Peace in the time of yellow butterflies
My newsfeed recently has been filled with images of mothers cradling babies while surrounded by rubble. Old men with tear-stained faces, looking incredulously at the destruction around them. Protests and endless op-eds and debates dominate conversations. But before I get to that… first a word about butterflies.
I was recently in a meeting with colleagues in Colombia. The conversation started to get tense as we talked about differences in approaches. Suddenly, one of the team members lifted her hands, crossed her arms, linked her thumbs together and gently and rhythmically tapped her palms to her chest. Staff shared that they had learned about the motion, called a butterfly hug, from a trauma training. The butterfly hug helped calm down a flight or fight response, and nonverbally signalled to others in the room that the conversation or topic was generating anxiety.
The whole thing felt very fitting, because it was in Colombia during the peace negotiations between the Colombian government and the FARC, that I learned to look for butterflies. A quote that circulated everywhere during that time was from Gabriel Garcia Marquez: “Tell Mauricio Babilonia to let loose the yellow butterflies in Macondo; the war is over.”
The peace process wasn’t and still isn’t perfect. Armed conflict still exists in Colombia. Yet for me, those yellow butterflies became a call to “both/and.” To both work for the fullness of the arrival of the butterflies and to also celebrate, notice and honour the glimpses of peace that were already at play, even as conflict carried on. Searching for butterflies became a gesture of hope and action that provided space to continue the creative work of peace.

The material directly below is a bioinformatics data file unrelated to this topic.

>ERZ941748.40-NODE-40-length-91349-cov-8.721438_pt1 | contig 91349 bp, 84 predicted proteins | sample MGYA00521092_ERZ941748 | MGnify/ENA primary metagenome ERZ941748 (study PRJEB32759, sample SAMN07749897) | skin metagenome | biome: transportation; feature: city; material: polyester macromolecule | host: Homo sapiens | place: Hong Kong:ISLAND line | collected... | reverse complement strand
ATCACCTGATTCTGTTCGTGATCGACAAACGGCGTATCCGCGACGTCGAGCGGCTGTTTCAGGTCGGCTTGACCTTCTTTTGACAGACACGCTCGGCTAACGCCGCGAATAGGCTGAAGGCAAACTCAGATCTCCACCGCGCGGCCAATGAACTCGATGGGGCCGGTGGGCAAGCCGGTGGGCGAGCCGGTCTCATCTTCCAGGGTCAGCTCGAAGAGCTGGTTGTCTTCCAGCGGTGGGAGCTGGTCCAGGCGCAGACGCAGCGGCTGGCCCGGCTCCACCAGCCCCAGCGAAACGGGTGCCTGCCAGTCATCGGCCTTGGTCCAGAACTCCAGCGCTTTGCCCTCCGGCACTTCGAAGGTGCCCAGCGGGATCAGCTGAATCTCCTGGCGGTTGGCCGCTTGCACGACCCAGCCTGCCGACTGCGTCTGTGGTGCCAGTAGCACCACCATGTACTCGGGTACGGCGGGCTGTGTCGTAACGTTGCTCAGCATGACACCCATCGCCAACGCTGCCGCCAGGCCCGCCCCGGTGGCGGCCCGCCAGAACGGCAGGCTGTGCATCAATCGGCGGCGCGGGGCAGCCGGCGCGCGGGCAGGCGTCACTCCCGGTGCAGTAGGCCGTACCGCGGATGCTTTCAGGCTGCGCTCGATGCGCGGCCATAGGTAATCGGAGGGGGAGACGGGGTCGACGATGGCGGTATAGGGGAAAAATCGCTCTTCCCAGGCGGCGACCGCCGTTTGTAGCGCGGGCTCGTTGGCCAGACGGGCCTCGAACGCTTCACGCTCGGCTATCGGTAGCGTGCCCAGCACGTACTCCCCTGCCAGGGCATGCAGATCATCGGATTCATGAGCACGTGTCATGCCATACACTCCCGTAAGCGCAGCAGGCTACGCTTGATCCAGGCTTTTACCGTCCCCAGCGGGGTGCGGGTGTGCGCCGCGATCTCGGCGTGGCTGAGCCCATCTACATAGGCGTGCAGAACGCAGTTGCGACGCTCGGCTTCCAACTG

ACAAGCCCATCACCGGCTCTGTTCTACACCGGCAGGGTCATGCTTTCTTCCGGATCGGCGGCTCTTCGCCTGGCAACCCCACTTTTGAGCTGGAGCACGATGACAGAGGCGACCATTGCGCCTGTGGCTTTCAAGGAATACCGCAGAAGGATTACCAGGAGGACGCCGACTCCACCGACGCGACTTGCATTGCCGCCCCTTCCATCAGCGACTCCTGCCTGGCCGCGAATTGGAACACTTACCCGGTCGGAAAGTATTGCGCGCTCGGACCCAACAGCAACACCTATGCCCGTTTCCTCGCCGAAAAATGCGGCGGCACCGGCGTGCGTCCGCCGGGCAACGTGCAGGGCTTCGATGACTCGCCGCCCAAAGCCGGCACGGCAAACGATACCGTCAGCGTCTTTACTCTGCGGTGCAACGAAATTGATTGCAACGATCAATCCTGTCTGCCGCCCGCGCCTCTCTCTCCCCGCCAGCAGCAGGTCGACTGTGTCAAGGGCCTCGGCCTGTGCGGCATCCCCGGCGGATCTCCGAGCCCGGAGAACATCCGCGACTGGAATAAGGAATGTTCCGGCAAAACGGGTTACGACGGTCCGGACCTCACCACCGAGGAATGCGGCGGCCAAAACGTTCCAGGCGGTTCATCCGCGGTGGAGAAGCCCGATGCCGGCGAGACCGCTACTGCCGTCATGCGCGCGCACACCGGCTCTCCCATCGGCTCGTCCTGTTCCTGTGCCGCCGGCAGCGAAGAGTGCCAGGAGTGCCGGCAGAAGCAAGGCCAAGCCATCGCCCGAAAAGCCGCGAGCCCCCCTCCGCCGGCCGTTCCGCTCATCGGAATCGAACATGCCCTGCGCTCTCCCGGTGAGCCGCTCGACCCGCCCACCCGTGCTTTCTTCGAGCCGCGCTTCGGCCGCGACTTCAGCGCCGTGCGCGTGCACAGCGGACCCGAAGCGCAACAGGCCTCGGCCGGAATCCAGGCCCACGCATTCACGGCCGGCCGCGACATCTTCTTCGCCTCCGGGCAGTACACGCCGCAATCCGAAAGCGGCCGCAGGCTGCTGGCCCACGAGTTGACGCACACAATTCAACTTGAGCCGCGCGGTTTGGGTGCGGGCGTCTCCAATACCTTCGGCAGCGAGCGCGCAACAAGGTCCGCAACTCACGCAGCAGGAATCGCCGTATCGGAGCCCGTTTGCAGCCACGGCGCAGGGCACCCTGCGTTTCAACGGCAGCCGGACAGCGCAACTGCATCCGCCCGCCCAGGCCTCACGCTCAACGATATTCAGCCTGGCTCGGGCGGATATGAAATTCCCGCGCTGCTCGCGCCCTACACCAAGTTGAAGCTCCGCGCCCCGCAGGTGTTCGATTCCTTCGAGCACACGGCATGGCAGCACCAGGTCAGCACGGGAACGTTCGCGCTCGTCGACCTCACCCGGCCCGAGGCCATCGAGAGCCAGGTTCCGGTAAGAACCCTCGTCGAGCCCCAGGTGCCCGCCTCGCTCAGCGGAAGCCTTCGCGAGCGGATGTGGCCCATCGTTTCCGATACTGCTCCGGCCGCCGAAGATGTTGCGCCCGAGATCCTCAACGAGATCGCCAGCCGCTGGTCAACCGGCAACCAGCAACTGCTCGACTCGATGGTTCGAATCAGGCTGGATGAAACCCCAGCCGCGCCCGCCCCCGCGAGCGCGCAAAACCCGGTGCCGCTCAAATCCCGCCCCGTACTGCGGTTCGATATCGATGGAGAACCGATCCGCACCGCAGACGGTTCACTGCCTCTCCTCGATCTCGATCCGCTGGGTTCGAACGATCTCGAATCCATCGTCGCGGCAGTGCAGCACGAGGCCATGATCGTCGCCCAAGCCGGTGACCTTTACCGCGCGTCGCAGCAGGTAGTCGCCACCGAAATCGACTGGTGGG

Once I started to look, I could see butterflies everywhere. While it was sometimes devastatingly hard, there was also joy: ultimate frisbee games played by young people coming together to learn dialogue skills with young people from other communities who had been labelled as “enemies” during the conflict: women engaging in trauma healing; prisoners set free; curiosity in polarized spaces; armed groups coming together to try a new way of solving conflict by using words, rather than weapons; people extending forgiveness and choosing to break the cycle of violence.
And sitting in that meeting room I was, once again, seeing those butterflies, just in a different way, as my colleague expressed her fears during a tense conversation with a simple hand gesture. As the news of Palestine and Israel fills my heart and my newsfeed, I wonder if the glimpse of that butterfly, an expression of our fears and anxieties and hopes and dreams, is where our call to be peacemakers is inviting us to show up.
In that meeting, the butterfly was a way to see beyond a disagreement and to notice and name the fear and anxiety, the humanness, in the underlying tension in the room. When I could see it, suddenly we could talk about it and address it. Being able to “see” the anxiety through the butterfly hand gestures completely changed the conversation. Instead of presenting ourselves as adversaries arguing facts about a situation, we became humans together, trying to hold multiple pieces of a conversation and work toward a shared goal. In fact, when I look back, it was exactly the moments of shared humanity that allowed me to notice the yellow butterflies of hope in Colombia.